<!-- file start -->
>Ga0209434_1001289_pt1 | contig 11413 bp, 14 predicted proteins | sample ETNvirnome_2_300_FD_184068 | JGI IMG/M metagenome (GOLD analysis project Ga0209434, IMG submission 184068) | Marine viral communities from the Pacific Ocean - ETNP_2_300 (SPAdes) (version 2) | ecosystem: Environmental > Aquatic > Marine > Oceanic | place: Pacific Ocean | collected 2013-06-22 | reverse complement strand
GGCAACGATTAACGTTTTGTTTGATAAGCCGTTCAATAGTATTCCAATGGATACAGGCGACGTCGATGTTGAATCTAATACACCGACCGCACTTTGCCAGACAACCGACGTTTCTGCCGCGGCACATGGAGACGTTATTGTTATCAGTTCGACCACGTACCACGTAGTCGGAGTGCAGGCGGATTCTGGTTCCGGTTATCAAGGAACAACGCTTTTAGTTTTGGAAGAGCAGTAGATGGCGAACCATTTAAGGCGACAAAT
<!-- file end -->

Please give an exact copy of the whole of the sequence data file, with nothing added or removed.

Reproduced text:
>Ga0209434_1001289_pt1 | contig 11413 bp, 14 predicted proteins | sample ETNvirnome_2_300_FD_184068 | JGI IMG/M metagenome (GOLD analysis project Ga0209434, IMG submission 184068) | Marine viral communities from the Pacific Ocean - ETNP_2_300 (SPAdes) (version 2) | ecosystem: Environmental > Aquatic > Marine > Oceanic | place: Pacific Ocean | collected 2013-06-22 | reverse complement strand
GGCAACGATTAACGTTTTGTTTGATAAGCCGTTCAATAGTATTCCAATGGATACAGGCGACGTCGATGTTGAATCTAATACACCGACCGCACTTTGCCAGACAACCGACGTTTCTGCCGCGGCACATGGAGACGTTATTGTTATCAGTTCGACCACGTACCACGTAGTCGGAGTGCAGGCGGATTCTGGTTCCGGTTATCAAGGAACAACGCTTTTAGTTTTGGAAGAGCAGTAGATGGCGAACCATTTAAGGCGACAAAT